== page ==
ADHD Video Contest Winners Announced
The ADHD Awareness Coalition has announced the winners of this year’s awareness video contest.
October was ADHD Awareness Month. CHADD, along with Attention Deficit Disorder Association and ADHD Coaches Organization, with ADHD Europe, annually sponsors activities such as the video contest to increase awareness about ADHD. About 17 million Americans are affected by the disorder.
Members of the ADHD community were invited to submit videos “busting” myths about the disorder and share what it is like to live—and thrive—with ADHD. Voting continued through October.
“ADHD can be good, bad at the same time,” says Kaydence, a high school student who shared her ADHD Story during awareness month. “But there are ups, like being social.”
“I was diagnosed with ADHD when I was in kindergarten,” Melissa says. “I was told throughout middle school and high school that I would be lucky to graduate, meaning nobody thought I would be able to do it. I’m happy to say I am now preparing to graduate college with a double major. I struggled to get where I am but now I want to go back and tell everyone that put me down that I made it. My ADHD didn’t stop me just encouraged me more.”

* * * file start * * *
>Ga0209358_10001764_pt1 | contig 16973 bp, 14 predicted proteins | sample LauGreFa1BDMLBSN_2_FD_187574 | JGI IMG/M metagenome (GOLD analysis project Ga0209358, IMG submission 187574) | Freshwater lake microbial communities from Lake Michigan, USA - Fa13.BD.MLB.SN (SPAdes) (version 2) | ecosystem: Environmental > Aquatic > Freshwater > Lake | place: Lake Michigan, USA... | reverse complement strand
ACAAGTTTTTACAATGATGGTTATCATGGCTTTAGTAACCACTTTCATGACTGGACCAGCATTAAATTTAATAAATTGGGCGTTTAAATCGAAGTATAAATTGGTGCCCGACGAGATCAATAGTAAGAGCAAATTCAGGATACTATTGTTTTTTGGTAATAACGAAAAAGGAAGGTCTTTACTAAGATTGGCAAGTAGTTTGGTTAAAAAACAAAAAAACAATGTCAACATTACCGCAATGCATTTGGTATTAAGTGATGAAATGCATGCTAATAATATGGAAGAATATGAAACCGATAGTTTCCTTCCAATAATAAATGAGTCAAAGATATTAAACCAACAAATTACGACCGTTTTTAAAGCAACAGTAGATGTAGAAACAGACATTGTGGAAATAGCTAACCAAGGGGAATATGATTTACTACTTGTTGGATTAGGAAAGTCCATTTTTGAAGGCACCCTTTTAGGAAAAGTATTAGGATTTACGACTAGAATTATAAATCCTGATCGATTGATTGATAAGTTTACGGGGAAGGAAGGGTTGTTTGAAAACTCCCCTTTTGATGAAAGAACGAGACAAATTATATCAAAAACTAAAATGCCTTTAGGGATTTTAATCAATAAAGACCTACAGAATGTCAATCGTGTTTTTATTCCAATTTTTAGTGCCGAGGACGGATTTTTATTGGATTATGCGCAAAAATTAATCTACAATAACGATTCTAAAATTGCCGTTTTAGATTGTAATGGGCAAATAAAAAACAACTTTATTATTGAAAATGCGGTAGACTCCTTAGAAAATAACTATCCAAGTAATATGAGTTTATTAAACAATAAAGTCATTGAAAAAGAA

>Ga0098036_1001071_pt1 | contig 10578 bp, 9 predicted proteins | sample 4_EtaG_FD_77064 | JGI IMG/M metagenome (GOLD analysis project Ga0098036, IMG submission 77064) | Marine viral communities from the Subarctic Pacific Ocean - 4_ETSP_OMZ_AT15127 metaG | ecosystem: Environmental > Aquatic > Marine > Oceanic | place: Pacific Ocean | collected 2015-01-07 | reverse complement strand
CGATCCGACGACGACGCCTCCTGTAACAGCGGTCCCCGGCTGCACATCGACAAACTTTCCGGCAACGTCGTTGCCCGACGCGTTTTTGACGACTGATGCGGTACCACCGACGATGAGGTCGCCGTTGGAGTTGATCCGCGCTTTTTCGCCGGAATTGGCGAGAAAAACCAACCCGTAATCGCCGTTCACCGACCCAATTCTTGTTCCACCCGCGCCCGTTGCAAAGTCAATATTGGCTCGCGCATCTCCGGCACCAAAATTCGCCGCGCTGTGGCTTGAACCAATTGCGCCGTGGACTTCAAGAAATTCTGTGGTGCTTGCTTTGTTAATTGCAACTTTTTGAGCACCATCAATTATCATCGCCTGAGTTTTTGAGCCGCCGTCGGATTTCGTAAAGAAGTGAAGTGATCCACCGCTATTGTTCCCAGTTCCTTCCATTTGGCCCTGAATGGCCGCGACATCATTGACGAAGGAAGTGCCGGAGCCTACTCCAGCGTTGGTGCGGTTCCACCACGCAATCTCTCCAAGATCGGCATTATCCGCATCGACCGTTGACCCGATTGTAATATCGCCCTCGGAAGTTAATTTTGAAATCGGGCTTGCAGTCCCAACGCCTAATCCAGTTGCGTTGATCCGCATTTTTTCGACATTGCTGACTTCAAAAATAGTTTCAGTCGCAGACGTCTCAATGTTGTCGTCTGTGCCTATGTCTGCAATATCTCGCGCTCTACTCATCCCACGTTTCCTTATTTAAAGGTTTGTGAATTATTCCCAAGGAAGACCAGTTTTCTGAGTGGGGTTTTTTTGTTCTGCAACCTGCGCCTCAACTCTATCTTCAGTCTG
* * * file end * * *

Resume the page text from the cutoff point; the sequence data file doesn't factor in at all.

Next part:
This year’s video winners
Fifteen videos were entered into the contest this year. Winners receive
- Children’s Category: Myth Busters 2.0: Bad Parenting by Kohaku Nakagawa-Lagisz
- Adult Category: The Journey of a Mind by Jessica Parkhouse
- Family Category: Myth Busters 2.0: ADHD by Kohaku and Totoro Nakagawa-Lagisz
- Adult Category: A Day In The Life of My Hyper Brain by Evelyng Cohen
- Family Category: Physical Fitness Helps My ADHD by Amy Kotz
- Professional Category: Routines Can Help by Brili
Adult Category: ADHD and the Creative Mind by Rudy Saenz
This year’s winners will receive an iPad Mini, gift cards, and memberships in CHADD and ADDA, along with two hours of coaching or consulting through ACO.
“Thank you to all the creative people who have submitted ADHD videos, ADHD art, ADHD stories, and ADHD memes that inform and inspire,” the ADHD Coalition coordinators say. “Although October is designated as ADHD Awareness Month, learning and sharing information about ADHD is beneficial all year long.”